Don’t know much about history
Don’t know much biology
Don’t know much about a science book
Don’t know much about the French I took
But I do know that I love you
And I know that if you love me, too
What a wonderful world this would be
—Sam Cooke, “Wonderful World”
I was lucky in high school and college to have some great teachers. In history especially, instructors like Mike Elsken and Dr. Alexander Sydorenko made the past come alive for me, and I’m grateful for the knowledge they imparted.
Some people apparently weren’t lucky enough to have good teachers, or they just weren’t paying attention.
Eh, who needs history anyway? It’s not like you could learn not to repeat mistakes or anything …
If I listened to some people today, I would learn:
- Our founding documents included the phrase “In God we trust.” Sure, as long as those founding documents were written in the the 1860s when it was added to some coins during the Civil War, or the 1950s in the midst of the Red Scare when the phrase was added to paper currency.
- George Washington cut down a cherry tree when he was a child, telling his father, “I cannot tell a lie … I did cut it with my hatchet.” Because a parson who wanted to create an image of Washington as unimpeachably honest would never make something up, especially in order to profit.
- Bill Clinton did not carry his home state in the presidential elections of 1992 and 1996 (well, the person who came up with this one seemed to think the elections were in 1993 and 1997, so …). Someone, though, should probably let the Electoral College know since its map shows him winning Arkansas both times. Oh, and the media, all those election commissions, the people who voted for him …
Gen. Jack Pershing dipped bullets in a pig’s blood and killed Muslim terrorists in the Philippines shortly before World War I. Except according to historians, it most likely didn’t happen, no matter how much Donald Trump and others want us to believe it. There is a story in Pershing’s memoir about another commanding officer in the Philippines, Col. Frank West, having buried Muslim insurgents in the same grave with a dead pig, but it seems nothing thus far has convinced historians that the bullet anecdote actually occurred.
- Barack Obama (and sometimes Hillary Clinton) is responsible for starting the Iraq War. Never mind that he was an Illinois state senator at the time. That man is wily. But what can you expect from a man who also somehow managed to plant his birth announcement in a Honolulu paper in 1961 just in case some people in the future might think he wasn’t born in the U.S.? Sneaky!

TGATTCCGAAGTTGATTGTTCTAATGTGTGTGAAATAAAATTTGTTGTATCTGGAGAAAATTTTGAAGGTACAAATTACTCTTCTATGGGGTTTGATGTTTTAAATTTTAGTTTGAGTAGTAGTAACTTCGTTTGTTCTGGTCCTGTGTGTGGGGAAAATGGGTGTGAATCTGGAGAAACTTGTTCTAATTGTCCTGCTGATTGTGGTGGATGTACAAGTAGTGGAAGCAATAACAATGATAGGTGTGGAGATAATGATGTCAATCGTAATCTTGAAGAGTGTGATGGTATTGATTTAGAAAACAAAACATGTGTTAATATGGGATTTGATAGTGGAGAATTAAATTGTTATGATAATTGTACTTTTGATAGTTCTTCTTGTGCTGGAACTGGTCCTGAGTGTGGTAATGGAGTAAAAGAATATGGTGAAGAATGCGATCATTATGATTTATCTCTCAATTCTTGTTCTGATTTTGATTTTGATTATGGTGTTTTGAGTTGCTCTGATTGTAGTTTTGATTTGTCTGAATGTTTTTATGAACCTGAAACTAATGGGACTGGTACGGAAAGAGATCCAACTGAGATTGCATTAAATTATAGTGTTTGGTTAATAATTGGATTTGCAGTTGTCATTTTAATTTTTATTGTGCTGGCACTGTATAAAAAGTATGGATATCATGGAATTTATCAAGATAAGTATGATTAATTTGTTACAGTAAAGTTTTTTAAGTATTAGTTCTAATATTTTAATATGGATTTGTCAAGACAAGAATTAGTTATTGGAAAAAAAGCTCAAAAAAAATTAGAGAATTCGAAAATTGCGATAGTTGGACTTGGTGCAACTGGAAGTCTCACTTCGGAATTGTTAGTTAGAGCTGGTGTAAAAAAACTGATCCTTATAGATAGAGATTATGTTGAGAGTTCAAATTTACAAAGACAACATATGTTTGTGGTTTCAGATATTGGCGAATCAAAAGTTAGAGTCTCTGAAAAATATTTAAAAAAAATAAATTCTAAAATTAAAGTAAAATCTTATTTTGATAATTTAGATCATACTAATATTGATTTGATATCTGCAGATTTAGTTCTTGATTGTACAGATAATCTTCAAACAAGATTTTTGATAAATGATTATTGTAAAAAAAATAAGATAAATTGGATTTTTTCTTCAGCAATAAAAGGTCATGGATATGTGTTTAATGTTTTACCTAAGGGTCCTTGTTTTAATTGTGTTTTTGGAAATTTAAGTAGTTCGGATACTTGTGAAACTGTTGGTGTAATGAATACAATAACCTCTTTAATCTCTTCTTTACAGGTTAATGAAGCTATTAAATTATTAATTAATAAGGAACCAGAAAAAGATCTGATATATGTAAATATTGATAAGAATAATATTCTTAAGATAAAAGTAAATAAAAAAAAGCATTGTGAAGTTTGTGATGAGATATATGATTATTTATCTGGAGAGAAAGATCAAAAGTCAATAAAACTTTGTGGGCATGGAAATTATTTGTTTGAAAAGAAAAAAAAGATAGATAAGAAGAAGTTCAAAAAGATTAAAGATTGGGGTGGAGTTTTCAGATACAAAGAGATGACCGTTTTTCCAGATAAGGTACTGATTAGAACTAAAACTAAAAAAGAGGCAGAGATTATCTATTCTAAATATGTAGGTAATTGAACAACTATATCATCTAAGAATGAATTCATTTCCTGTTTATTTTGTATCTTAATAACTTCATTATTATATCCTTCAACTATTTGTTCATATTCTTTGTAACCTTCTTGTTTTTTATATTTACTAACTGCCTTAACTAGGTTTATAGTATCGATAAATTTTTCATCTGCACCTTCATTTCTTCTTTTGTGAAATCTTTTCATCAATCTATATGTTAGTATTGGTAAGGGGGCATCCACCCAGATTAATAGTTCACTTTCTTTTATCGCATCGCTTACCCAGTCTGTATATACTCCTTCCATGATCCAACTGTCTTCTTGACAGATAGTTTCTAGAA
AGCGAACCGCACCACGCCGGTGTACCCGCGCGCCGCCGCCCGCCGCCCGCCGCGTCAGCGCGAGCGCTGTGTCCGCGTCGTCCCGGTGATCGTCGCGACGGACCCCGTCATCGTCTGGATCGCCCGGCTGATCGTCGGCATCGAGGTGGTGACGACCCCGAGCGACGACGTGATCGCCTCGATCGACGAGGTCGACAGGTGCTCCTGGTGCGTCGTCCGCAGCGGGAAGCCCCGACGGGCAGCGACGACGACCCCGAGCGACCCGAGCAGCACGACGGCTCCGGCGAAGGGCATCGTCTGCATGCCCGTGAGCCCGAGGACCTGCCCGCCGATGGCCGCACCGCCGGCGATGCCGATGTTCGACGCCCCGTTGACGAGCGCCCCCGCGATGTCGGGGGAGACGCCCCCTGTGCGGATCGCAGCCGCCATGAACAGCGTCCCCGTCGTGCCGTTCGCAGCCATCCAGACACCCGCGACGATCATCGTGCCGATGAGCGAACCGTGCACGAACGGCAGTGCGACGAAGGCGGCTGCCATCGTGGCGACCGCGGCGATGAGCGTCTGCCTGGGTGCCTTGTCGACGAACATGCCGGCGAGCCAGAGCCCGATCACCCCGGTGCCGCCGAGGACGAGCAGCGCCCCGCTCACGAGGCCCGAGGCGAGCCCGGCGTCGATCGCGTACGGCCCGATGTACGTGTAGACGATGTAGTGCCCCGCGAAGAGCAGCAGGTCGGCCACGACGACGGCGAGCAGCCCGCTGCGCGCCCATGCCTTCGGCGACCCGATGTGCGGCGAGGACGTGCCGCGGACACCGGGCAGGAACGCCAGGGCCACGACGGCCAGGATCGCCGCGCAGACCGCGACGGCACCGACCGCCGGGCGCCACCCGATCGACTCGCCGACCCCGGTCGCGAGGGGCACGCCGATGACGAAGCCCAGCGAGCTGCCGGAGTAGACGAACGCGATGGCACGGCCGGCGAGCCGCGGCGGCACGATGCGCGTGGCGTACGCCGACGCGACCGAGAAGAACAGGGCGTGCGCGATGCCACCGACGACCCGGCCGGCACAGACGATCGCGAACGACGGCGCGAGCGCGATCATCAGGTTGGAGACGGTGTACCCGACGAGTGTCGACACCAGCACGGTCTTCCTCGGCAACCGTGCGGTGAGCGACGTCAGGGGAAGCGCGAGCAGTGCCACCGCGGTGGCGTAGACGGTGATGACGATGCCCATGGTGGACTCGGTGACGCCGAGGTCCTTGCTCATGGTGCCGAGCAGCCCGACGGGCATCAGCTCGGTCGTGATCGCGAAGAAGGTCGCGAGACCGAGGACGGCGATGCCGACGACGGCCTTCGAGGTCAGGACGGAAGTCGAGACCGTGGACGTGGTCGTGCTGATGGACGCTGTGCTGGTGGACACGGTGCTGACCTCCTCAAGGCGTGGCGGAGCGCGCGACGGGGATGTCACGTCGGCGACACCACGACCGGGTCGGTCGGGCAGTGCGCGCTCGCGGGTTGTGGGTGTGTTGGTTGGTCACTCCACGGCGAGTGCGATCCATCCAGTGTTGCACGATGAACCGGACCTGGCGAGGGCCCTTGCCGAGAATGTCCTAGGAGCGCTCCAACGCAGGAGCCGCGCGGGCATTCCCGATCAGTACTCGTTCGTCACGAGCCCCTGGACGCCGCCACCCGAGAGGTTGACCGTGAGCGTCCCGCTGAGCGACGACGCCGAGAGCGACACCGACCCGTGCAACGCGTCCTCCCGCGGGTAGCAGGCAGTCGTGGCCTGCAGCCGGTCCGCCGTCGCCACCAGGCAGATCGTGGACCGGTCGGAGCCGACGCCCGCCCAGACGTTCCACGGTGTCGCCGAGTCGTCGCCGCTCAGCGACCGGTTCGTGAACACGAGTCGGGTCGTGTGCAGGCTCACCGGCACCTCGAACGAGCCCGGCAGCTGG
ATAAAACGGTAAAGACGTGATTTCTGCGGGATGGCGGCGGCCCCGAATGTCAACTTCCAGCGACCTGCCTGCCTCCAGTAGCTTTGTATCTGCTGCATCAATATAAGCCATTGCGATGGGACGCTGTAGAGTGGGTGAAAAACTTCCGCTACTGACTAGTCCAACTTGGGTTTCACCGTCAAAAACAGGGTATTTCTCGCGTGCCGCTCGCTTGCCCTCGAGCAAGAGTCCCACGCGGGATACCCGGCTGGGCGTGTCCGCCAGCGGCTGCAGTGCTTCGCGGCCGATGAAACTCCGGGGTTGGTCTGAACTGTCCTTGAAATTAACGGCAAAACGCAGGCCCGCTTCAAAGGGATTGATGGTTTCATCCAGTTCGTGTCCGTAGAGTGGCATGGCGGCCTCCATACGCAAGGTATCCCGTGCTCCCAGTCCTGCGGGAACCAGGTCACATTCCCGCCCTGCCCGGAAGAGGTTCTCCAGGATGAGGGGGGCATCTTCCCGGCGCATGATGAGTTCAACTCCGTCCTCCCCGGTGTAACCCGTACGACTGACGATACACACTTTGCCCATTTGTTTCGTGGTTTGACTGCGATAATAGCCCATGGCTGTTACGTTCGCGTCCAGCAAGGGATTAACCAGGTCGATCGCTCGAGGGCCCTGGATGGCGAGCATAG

- John Quincy Adams was one of the founding fathers. As long as you ignore that he was just a boy when his father, John Adams, signed the Declaration of Independence. He was a precocious tyke, wasn’t he?
- The Transcontinental Railroad was completed before the Civil War. That is, if the war didn’t happen till 1869 or later. Maybe it was another Transcontinental Railroad. Or another Civil War …
You might worry that, well, it’s just a sign that today’s kids aren’t learning anything about our history, and that could indeed be true. Except that all of the preceding were stated by adults (and that last one was from our current president, in case you didn’t click on the link).
In 2011, Newsweek asked 1,000 U.S. citizens to take the official citizenship test (you know, what naturalized citizens have to take before they can become citizens). It found that “29 percent couldn’t name the vice president. Seventy-three percent couldn’t correctly say why we fought the Cold War. Forty-four percent were unable to define the Bill of Rights. And 6 percent couldn’t even circle Independence Day on a calendar.”
In the 2010 National Assessment of Educational Progress Report Card, only 20 percent of fourth-graders and 12 percent of 12th-graders scored at or above “proficient” in history. In the 2014 assessment, 18 percent of eighth-graders were at or above “proficient.” The scores for civics knowledge in those years were only slightly better.
But what can we expect when we devalue history and civics education, we teach to tests, and we allow politics to determine curricula? If the adults don’t know this stuff, how can we expect kids to get it?
In a statement upon the release of the 2014 scores, Terry Mazany, chairman of the National Assessment Governing Board, said, “Geography, U.S. history and civics are core academic subjects that must be a priority. They represent knowledge and skills that are fundamental to a healthy democracy. The lack of knowledge on the part of America’s students is unacceptable, and the lack of growth must be addressed. As a country, we must do better.”
So what can we do? Heck if I know, but we might start with letting historians actually do their jobs (and no, David Barton is still not an historian). Committees deciding what history is acceptable to present to students is nuts. Whitewashing parts of history, especially for political purposes, serves only to take us further down the path of knowing nothing. Add to that the rampant confirmation bias and propensity by some factions to dismiss fact-checking (or any questioning of the party line at all), and you have a dangerous situation.
When I learned history (which wasn’t all that long ago), it was in chronological order, and we learned the good and the bad about our country and others, with no expectation that we were supposed to think a certain way. We were given the tools and taught to think for ourselves based on the information available.
But I guess thinking’s passé. It’s much easier to let someone with an agenda do that for you.